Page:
Ganesha

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...The clever Ganesha walked around his parents and said to them “You are the Universe”. He was considered the winner and his wedding was celebrated with Siddhi (Success) and Buddhi (Intelligence), the two daughters of the Lord of the World - Vishvarupa. - Alain Daniélou.
Ganesha is a great scribe. It is who has written down the Mahabharata, the biggest epic ever composed in the world. Having composed Mahabharata mentally, Vyasa was in search of a competent scribe, but he could not find one. At last he found one in Ganesha, the lord of the worldly wisdom and learning... - B.R. Kishore.
Ganesh the elephant headed, risking his life to save the honor of his mother Pārvati. ~ Life of Pi

Ganesha (/ɡəˈneɪʃə/; गणेश, Gaṇeśa, or Ganesh, and also known as Ganapati and Vinayaka, is an elephant-headed deity in the Hindu pantheon, widely revered regardless of sectarian affiliations as the remover of obstacles, the patron of arts and sciences and the deva of intellect and wisdom. As the god of beginnings, he is honoured at the start of rituals and ceremonies.

Quotes[edit]

All talk of surrender is like stealing sugar from a sugar image of Ganesha and then offering it to the same Ganesha. ~ Ramana Maharshi.
  • At the time of Ganesha's 'birth', Shiva was away from the family home. On returning, and finding an unknown young man standing guard outside the bathroom of his wife, he naturally challenged him. Ganesha was equally unknowing of his father, and the two came to blows. The result was never in doubt, for Shiva is the greatest of the Gods, and the father killed his own son, by cutting off his (human) head. When Parvati found out what had happened and explained the circumstances to Shiva, the god undertook to restore Ganesha to life. This he did by ordering by one of his retinue to bring the head of the first animal he met. This was an elephant, and thus Ganesha was returned to life with an elephant’s head. Further, as compensation for the loss of his human head, Ganesha was entrusted by Shiva with the leadership of the members of his rowdy and dwarfish retinue (the ganas). Ganesha’s name means no more than ‘Lord of the Gana’. In recognition of his courage in the defense of his mother’s chamber, Ganesha is given custody over all doorways.
    • T. Richard Blurton in: Hindu Art, Harvard University Press, 1993, p. 105.
  • When the two boys [Ganesha and Skanda] were of marriageable age, Shiva and Parvati did not know which of the children to marry off first. So they proposed a competition: We shall celebrate the marriage of the one who first returns after having gone round the world. The clever Ganesha walked around his parents and said to them “You are the Universe”. He was considered the winner and his wedding was celebrated with Siddhi (Success) and Buddhi (Intelligence), the two daughters of the Lord of the World - w:Vishvarupa.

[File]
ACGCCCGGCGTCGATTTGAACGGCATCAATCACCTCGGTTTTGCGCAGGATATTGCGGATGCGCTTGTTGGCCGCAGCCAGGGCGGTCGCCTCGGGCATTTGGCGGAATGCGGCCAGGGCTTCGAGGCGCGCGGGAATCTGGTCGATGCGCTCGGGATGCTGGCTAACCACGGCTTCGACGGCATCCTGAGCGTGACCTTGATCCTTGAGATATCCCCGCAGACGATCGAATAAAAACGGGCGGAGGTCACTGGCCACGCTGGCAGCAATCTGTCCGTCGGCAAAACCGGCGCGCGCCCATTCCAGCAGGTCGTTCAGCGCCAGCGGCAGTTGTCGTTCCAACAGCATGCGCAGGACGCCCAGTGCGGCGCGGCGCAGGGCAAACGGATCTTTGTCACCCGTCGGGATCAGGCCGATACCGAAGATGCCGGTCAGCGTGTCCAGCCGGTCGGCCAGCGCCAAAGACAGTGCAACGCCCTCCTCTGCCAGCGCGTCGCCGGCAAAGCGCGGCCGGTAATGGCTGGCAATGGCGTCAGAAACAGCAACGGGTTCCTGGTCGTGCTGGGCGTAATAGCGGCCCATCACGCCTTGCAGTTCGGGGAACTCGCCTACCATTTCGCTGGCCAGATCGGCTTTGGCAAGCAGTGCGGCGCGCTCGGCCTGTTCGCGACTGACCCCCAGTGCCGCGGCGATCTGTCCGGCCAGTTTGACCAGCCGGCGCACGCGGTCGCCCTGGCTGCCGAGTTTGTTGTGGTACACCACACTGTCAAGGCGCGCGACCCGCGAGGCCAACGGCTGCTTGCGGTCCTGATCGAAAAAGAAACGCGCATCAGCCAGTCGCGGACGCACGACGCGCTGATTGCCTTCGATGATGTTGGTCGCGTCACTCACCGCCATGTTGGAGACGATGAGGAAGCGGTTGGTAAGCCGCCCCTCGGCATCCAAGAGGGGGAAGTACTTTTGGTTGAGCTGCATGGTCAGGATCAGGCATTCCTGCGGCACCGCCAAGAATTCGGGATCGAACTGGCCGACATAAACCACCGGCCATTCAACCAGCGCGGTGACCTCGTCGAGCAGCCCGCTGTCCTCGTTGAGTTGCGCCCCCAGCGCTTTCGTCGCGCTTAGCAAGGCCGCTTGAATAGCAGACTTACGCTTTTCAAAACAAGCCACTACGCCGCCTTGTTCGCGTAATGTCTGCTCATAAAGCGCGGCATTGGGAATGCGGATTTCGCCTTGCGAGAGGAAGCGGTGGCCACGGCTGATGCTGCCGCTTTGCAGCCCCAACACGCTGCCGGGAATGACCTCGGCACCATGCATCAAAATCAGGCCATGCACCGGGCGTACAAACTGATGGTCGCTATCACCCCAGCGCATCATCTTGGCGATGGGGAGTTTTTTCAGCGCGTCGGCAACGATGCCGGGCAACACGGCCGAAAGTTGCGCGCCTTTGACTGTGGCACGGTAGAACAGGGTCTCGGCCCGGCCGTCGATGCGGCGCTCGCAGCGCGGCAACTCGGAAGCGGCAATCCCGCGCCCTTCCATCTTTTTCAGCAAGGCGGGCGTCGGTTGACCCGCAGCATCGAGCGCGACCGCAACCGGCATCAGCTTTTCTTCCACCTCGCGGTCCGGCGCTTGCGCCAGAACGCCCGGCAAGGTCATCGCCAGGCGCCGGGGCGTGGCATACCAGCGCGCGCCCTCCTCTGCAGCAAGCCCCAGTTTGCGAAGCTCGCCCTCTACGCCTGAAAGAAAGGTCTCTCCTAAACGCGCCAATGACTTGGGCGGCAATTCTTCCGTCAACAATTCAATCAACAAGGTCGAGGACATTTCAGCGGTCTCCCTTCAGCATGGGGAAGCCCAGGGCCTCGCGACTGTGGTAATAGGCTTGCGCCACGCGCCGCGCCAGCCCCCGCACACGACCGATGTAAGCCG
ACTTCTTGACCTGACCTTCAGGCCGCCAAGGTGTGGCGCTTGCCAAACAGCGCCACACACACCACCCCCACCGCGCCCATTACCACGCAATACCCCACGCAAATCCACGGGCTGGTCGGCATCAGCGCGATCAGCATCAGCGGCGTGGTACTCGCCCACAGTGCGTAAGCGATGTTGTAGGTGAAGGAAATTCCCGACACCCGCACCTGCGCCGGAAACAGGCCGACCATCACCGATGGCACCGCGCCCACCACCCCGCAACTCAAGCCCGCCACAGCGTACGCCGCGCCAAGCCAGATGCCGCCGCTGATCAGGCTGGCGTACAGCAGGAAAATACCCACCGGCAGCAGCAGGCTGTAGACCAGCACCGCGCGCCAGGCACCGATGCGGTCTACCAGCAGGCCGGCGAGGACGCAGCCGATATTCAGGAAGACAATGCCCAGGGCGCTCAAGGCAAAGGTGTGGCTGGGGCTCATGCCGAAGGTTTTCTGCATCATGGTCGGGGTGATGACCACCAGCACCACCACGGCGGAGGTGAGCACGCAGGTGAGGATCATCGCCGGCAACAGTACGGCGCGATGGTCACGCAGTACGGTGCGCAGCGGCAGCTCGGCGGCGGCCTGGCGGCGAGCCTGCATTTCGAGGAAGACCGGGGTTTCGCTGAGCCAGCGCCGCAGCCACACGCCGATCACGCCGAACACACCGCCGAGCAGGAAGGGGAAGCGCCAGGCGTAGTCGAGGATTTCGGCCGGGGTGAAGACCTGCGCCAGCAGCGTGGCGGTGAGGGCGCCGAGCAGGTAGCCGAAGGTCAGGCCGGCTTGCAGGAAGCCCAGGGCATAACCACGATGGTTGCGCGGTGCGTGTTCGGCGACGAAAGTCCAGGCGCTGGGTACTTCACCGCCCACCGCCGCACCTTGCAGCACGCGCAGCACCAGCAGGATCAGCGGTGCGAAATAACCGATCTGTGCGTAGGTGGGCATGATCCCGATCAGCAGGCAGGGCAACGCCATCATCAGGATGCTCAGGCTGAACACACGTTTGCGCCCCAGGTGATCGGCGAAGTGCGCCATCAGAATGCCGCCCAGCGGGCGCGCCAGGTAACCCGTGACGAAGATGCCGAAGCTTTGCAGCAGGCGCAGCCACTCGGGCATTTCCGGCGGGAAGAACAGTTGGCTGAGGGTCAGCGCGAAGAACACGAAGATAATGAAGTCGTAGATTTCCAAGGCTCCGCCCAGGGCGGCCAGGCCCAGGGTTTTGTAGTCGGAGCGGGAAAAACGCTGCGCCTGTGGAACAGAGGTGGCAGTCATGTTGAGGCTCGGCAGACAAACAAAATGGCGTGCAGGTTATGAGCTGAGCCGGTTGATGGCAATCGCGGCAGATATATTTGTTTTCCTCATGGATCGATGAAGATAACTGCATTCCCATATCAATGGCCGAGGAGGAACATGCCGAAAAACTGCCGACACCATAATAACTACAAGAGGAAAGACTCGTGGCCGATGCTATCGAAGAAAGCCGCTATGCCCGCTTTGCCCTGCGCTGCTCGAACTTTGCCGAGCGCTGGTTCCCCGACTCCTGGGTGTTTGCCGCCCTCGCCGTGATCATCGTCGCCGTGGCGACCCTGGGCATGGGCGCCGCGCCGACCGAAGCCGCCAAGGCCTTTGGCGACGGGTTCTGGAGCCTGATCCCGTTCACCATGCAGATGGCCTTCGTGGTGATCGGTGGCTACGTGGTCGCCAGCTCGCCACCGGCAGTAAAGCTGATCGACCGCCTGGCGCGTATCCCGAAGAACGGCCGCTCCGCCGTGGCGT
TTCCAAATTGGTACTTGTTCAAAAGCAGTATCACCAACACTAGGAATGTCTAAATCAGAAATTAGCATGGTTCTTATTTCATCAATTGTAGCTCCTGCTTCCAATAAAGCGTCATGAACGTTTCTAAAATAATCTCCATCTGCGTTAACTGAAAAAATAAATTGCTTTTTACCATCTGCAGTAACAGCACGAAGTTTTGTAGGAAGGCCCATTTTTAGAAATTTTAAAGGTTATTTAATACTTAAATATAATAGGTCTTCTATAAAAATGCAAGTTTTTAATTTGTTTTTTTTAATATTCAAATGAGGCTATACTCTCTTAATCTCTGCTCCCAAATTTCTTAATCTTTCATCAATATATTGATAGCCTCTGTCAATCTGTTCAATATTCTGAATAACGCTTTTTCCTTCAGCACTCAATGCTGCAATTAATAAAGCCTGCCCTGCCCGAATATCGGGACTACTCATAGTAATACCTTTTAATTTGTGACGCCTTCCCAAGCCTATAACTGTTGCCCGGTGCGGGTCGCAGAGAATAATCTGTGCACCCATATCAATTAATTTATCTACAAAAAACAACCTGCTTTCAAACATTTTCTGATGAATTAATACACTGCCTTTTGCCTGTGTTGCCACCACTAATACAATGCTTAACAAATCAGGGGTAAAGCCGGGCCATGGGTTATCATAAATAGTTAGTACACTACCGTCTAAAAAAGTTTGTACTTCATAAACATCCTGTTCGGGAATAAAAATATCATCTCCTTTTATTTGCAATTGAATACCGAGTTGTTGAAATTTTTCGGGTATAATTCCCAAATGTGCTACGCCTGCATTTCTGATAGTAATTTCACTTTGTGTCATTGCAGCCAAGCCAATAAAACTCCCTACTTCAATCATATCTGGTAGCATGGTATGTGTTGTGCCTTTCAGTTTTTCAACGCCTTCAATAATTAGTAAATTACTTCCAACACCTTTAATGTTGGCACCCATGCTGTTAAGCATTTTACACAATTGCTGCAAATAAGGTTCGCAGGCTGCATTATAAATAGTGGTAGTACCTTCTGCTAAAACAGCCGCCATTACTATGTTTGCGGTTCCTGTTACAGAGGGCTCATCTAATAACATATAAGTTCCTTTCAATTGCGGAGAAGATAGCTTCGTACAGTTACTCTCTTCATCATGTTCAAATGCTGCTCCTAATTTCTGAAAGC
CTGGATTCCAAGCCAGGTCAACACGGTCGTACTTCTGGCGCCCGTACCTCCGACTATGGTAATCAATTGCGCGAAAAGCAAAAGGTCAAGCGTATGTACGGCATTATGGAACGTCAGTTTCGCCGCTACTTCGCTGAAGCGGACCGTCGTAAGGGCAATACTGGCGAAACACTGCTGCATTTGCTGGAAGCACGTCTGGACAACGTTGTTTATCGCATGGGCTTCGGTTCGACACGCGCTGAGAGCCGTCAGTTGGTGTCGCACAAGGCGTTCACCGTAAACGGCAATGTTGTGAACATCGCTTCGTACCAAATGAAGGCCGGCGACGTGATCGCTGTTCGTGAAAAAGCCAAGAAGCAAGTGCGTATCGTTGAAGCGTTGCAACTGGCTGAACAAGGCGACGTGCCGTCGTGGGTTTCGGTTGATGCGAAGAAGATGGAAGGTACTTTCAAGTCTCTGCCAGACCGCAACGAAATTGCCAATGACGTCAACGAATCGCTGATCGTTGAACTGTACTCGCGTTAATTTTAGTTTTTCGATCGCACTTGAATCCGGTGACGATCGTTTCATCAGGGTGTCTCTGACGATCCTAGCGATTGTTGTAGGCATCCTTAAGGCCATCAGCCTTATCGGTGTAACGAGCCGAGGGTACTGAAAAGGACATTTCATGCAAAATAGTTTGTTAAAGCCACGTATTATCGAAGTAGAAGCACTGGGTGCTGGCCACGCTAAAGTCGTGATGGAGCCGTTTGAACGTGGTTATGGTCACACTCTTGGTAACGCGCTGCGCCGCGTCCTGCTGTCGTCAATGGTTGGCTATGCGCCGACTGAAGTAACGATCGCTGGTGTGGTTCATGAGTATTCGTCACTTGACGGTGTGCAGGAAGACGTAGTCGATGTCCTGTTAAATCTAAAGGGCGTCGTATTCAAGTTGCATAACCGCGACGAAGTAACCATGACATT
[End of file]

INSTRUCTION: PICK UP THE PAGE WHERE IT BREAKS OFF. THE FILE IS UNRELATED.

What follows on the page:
• Alain Daniélou in: "Gods of Love and Ecstasy: The Traditions of Shiva and Dionysus" P.96.
  • He is the guardian of gates and mysteries. In Egypt, Osiris appears as the guardian of his mother’s door. As guardian of gates, Ganesha guards the entrance to the labyrinth, the mysterious paths inside the human body which start from the energy coiled at the base of the spine. In Yoga practice, Ganesha’s centre is situated in the region of the rectum.
    • Alain Daniélou in: "Gods of Love and Ecstasy: The Traditions of Shiva and Dionysus" P.96.
  • Figures of Ganesha can be found in a little niche at the top of every Hindu door and gate. Now, the door of a house is a very important place. It separates your house from hostile outer environs. Ganesha stands there to protect you and your dwelling against all possible evil forces. He is a great God at the gate
    • B.R. Kishore in: "Lord Ganesh", p. 14.
  • As Vighneshwara, Ganesha is the god of obstacles. He removes as well as places obstacles. His work is both negative and positive. He prevents the people from the execution of their evil designs by putting various hurdles in their path.
    • B.R. Kishore in: "Lord Ganesh", p. 15.
  • Vishnu offers Ganesha his worship by calling him Ekadanta, Heramba, Vighnayaka, Lambodara, Shurpakarna, Gajavaktra and Guhagraja. Praising Ganesha, Radha, the most beloved companion of Sri Krishna recited the mantra.
    • B.R. Kishore in: "Lord Ganesh", p. 19.
  • Ganesha is a great scribe. It is who has written down the Mahabharata, the biggest epic ever composed in the world. Having composed Mahabharata mentally, Vyasa was in search of a competent scribe, but he could not find one. At last he found one in Ganesha, the lord of the worldly wisdom and learning. It was agreed upon that Vyasa would go on dictating the epic non-stop to Ganesha provided the former thoroughly understood what he dictated. Ganesha started taking dictation of Mahabharata from the sage Vyasa Dwaypana on palm leaves. He was writing with an iron spike. When about three-fourths of the epic was over, suddenly the pen snapped and Ganesha for a moment in a kind of a fix but then at once he broke his right tusk and continued writing Mahabharata with it. This act of Ganesha clearly reflects his great wisdom and resourcefulness, and the idea that no sacrifice is great for a noble cause. Because of this incident Ganesha is also known as Ekadanta or single tusked.